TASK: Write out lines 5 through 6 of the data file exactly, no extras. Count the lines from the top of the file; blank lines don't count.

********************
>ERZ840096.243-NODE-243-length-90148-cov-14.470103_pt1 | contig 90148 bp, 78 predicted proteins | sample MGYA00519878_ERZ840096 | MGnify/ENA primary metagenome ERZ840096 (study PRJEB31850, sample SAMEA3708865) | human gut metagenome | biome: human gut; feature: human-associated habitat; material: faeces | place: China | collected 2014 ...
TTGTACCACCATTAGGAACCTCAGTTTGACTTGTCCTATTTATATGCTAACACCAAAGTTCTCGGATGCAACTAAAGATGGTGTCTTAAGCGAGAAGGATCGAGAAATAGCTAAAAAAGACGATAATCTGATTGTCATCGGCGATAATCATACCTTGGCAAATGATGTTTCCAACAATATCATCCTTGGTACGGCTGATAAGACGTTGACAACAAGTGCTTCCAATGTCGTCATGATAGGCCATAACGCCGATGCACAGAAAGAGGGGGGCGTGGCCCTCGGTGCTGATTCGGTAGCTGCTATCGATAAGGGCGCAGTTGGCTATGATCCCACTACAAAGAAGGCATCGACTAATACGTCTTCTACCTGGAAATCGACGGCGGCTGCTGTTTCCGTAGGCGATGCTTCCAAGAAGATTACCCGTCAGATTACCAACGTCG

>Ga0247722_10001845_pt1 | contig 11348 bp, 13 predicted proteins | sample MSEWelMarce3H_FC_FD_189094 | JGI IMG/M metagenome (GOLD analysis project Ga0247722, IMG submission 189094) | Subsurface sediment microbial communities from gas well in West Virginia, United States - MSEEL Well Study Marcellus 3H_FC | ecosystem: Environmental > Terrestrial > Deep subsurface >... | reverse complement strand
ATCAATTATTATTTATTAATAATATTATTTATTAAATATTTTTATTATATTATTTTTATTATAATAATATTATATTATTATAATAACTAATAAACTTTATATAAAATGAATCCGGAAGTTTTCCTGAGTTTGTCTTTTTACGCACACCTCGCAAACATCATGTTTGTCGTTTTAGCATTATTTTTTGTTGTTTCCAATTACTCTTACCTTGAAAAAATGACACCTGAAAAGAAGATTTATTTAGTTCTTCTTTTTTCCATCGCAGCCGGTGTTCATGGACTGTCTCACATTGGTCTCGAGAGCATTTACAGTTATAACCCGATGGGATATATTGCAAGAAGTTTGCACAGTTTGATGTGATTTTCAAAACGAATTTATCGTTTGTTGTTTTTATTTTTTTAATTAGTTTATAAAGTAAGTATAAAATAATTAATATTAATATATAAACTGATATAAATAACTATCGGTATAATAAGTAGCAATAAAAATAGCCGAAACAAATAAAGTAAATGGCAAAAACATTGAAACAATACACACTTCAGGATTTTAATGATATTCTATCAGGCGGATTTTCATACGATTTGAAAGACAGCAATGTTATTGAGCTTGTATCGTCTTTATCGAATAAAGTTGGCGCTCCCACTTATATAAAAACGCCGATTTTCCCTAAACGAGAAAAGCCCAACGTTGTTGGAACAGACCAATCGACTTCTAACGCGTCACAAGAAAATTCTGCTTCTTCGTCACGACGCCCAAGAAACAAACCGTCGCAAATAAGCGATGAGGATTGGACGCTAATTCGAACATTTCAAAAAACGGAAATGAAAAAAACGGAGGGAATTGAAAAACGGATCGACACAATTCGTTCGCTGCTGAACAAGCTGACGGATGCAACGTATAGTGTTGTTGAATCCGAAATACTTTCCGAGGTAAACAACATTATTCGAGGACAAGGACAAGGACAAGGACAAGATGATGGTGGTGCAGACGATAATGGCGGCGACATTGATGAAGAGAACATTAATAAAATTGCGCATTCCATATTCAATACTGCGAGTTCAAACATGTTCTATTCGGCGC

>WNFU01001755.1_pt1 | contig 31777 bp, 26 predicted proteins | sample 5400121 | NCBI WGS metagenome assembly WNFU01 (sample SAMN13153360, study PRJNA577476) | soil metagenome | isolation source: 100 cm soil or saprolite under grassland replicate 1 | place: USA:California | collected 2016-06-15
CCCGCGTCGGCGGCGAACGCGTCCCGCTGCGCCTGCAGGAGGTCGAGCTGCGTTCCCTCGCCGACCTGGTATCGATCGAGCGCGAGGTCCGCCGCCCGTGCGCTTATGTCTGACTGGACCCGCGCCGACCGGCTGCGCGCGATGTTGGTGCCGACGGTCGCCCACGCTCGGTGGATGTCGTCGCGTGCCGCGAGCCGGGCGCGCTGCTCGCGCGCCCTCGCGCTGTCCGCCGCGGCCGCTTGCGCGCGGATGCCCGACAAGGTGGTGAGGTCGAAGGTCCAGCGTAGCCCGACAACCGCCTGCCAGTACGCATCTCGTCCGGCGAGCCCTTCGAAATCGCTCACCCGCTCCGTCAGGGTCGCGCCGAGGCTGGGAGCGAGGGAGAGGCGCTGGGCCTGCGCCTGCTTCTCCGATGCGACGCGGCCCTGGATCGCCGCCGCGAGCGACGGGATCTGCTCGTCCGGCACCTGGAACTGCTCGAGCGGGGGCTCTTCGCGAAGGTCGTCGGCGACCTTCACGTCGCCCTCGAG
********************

>WNFU01001755.1_pt1 | contig 31777 bp, 26 predicted proteins | sample 5400121 | NCBI WGS metagenome assembly WNFU01 (sample SAMN13153360, study PRJNA577476) | soil metagenome | isolation source: 100 cm soil or saprolite under grassland replicate 1 | place: USA:California | collected 2016-06-15
CCCGCGTCGGCGGCGAACGCGTCCCGCTGCGCCTGCAGGAGGTCGAGCTGCGTTCCCTCGCCGACCTGGTATCGATCGAGCGCGAGGTCCGCCGCCCGTGCGCTTATGTCTGACTGGACCCGCGCCGACCGGCTGCGCGCGATGTTGGTGCCGACGGTCGCCCACGCTCGGTGGATGTCGTCGCGTGCCGCGAGCCGGGCGCGCTGCTCGCGCGCCCTCGCGCTGTCCGCCGCGGCCGCTTGCGCGCGGATGCCCGACAAGGTGGTGAGGTCGAAGGTCCAGCGTAGCCCGACAACCGCCTGCCAGTACGCATCTCGTCCGGCGAGCCCTTCGAAATCGCTCACCCGCTCCGTCAGGGTCGCGCCGAGGCTGGGAGCGAGGGAGAGGCGCTGGGCCTGCGCCTGCTTCTCCGATGCGACGCGGCCCTGGATCGCCGCCGCGAGCGACGGGATCTGCTCGTCCGGCACCTGGAACTGCTCGAGCGGGGGCTCTTCGCGAAGGTCGTCGGCGACCTTCACGTCGCCCTCGAG